To Catch A Killer - The Revamping of Investigative Methods in Law Enforcement
A vicious rape/murder has occurred in the community. Citizens are shocked at what they consider an anomaly. It seems as if no one they know could have committed such an unspeakable crime.
Then they read in the paper, some comment by a police officer or a criminal profiler that the murderer could be anybody; your next-door-neighbor, a businessman, a college professor. Paranoia sets in and half of the residents of the community become suspect in someone's eyes. Or the typical serial killer profile is offered: the offender is most likely a white man in his early thirties, living with his mother, driving an older model car and has an unstable work history. The other half of the community becomes suspect. Meanwhile, the police search their files for ex-offenders with a violent history. The suspect list is in the thousands, yet no particular person seems evil enough to have committed such a terrible crime.
Eventually, the community and law enforcement shrug their shoulders and shelve the case. The murderer walks away, still unidentified. He will commit another murder and the process will begin at Ground Zero once again.
It is this lack of ability to narrow the suspect list that causes time and money to be wasted as investigators with blindfolds try to pin the tail on a person, any person in a desperate attempt to come up with a suspect that seems to have left no clues as to his identity.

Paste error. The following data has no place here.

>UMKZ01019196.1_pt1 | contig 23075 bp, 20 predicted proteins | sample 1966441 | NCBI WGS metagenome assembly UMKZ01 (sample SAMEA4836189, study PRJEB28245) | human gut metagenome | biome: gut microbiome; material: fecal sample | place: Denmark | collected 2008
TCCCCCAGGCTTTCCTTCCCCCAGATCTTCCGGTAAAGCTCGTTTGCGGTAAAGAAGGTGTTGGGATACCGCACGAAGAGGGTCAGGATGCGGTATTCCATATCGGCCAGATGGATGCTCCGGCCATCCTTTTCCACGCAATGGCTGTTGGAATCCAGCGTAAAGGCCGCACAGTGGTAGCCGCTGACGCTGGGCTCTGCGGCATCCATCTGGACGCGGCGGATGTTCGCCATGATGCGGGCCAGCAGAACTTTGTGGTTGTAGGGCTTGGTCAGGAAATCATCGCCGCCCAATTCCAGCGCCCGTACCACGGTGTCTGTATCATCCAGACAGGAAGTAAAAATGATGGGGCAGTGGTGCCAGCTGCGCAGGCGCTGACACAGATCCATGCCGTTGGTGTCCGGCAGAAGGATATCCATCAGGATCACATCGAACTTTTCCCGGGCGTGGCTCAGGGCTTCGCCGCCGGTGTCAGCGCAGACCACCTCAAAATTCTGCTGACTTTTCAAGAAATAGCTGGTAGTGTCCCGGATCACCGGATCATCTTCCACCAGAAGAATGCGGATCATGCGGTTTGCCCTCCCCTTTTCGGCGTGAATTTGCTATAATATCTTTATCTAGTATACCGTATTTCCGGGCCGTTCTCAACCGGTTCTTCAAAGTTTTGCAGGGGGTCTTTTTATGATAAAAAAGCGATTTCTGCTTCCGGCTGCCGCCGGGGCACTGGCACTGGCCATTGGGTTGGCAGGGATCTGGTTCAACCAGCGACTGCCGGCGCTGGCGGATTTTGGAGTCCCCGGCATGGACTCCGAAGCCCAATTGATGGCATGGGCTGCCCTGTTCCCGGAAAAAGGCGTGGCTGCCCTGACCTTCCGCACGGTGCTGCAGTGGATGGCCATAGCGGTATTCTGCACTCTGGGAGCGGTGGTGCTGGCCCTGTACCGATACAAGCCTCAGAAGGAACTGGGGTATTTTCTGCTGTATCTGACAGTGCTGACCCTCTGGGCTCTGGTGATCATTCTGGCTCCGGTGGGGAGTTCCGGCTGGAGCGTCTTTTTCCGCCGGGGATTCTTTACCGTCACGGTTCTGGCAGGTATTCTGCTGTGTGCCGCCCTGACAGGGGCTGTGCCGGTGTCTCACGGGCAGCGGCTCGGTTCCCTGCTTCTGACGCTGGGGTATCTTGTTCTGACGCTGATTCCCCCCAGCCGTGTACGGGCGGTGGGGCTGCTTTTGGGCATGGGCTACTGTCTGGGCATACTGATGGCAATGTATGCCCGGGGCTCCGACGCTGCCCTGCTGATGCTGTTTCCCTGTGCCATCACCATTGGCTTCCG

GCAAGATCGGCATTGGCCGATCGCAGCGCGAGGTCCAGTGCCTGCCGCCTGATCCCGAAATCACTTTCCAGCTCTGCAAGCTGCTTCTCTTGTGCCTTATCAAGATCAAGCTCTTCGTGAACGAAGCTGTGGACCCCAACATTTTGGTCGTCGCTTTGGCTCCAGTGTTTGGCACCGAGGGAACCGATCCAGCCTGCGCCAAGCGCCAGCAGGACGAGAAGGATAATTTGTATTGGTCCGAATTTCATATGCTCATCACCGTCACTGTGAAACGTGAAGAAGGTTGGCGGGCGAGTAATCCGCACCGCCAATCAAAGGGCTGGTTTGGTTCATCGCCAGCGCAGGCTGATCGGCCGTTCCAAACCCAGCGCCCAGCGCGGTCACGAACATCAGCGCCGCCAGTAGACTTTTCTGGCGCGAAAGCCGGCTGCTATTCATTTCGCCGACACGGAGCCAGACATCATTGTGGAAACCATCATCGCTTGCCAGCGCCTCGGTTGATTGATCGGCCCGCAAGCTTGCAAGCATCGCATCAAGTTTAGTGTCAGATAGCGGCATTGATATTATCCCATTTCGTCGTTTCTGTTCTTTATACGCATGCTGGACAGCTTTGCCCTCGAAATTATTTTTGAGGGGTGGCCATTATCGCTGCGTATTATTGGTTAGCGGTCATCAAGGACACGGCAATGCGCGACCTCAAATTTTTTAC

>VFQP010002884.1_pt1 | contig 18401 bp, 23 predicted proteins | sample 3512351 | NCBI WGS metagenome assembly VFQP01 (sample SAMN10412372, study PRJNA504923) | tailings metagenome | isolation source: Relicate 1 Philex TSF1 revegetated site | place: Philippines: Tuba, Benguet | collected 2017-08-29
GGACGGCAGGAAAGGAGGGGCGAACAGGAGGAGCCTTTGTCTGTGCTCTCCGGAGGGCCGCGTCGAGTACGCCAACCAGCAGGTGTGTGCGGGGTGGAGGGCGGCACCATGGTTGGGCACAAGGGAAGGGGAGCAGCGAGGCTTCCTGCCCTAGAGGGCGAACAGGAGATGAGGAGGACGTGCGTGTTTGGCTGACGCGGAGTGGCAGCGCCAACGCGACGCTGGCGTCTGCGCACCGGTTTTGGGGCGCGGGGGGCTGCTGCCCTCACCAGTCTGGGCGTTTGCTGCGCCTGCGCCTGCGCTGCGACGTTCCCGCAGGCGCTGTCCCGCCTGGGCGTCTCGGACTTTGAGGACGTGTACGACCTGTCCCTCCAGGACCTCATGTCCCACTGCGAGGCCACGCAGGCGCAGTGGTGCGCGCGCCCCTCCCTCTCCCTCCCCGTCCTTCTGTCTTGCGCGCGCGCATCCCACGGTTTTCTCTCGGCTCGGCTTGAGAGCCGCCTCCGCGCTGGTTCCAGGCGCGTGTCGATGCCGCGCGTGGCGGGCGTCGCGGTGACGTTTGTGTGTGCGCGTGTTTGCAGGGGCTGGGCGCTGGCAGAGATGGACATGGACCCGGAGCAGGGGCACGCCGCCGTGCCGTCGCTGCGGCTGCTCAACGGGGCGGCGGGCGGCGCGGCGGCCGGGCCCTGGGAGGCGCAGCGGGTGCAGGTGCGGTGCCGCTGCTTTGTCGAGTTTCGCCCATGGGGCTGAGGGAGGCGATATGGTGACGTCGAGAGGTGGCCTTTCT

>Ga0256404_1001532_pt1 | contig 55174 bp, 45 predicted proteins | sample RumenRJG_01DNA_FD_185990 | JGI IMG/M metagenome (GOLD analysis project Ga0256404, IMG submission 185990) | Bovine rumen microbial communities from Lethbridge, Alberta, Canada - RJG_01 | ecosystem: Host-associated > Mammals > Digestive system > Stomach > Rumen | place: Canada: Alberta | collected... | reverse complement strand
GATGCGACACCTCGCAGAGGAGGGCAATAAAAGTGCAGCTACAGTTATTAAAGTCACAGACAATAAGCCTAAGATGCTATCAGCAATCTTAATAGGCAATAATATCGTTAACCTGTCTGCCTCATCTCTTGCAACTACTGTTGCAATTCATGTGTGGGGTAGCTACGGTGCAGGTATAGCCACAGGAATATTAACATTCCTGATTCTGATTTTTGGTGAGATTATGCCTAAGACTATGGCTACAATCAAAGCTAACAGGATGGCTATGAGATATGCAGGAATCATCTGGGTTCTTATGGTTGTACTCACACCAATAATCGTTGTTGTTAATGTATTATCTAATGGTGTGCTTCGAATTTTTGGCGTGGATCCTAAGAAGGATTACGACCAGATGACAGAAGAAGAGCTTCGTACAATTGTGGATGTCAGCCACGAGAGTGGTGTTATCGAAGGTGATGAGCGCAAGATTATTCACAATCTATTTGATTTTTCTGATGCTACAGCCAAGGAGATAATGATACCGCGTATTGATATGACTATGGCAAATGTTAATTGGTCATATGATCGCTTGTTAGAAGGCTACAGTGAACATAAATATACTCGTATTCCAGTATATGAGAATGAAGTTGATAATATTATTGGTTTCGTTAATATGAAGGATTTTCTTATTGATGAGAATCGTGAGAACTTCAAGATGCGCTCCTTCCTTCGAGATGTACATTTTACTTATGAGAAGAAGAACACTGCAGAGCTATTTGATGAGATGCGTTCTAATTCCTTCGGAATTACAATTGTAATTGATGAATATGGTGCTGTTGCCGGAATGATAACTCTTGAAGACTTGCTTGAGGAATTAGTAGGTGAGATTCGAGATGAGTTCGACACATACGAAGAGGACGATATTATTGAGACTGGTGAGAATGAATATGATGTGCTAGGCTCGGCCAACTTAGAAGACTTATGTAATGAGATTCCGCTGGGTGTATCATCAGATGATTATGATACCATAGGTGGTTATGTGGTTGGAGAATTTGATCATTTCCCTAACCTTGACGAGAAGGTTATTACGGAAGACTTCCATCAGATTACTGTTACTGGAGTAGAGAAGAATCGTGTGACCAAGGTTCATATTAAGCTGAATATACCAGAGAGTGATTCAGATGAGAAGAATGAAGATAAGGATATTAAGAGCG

Unbelievable sums of money are frittered away investigation after investigation by well-meaning law enforcement. The results are abysmal. While closure rates for nonserial murders may vary anywhere from the low end of twenty or thirty percent in some jurisdictions up to an almost perfect one hundred percent in other jurisdictions, serial murder closure rates are close to zero except for the times when the murderer is arrested, often for unrelated charges such as a traffic stop, and this leads to a confession that can close a number of cases at one time.
This extremely poor success rate should encourage law enforcement to stop and completely rethink its strategy. The methods employed by police departments and the FBI to identify serial killers simply don't work. Misconceptions about the personality and behavior of serial murderers by both law enforcement and the community drastically effect the pinpointing of individuals as serious suspect leads.
Poor police communications with the press and the citizens and a poor conception of what information should be offered to the public by the investigators leads to erroneous and useless tips or valuable citizen knowledge is often left undiscovered or overlooked. Linkage blindness, the inability to recognize that two or more murders were committed by the same perpetrator, abounds in most jurisdictions.
The knowledge that those crimes were committed by the same person can lead to more specific details about the perpetrator than can one crime alone. These areas of weakness in the investigative approach to narrowing the suspect list in serial murder cases can be categorized under three headings: 1) Identifying suspect characteristics 2) eliciting and using Information from the public and professionals and 3) serial murder linkage as a necessary element in suspect identification. Improved techniques in these three areas will greatly aid investigators in identifying serial killers and gathering evidence for their conviction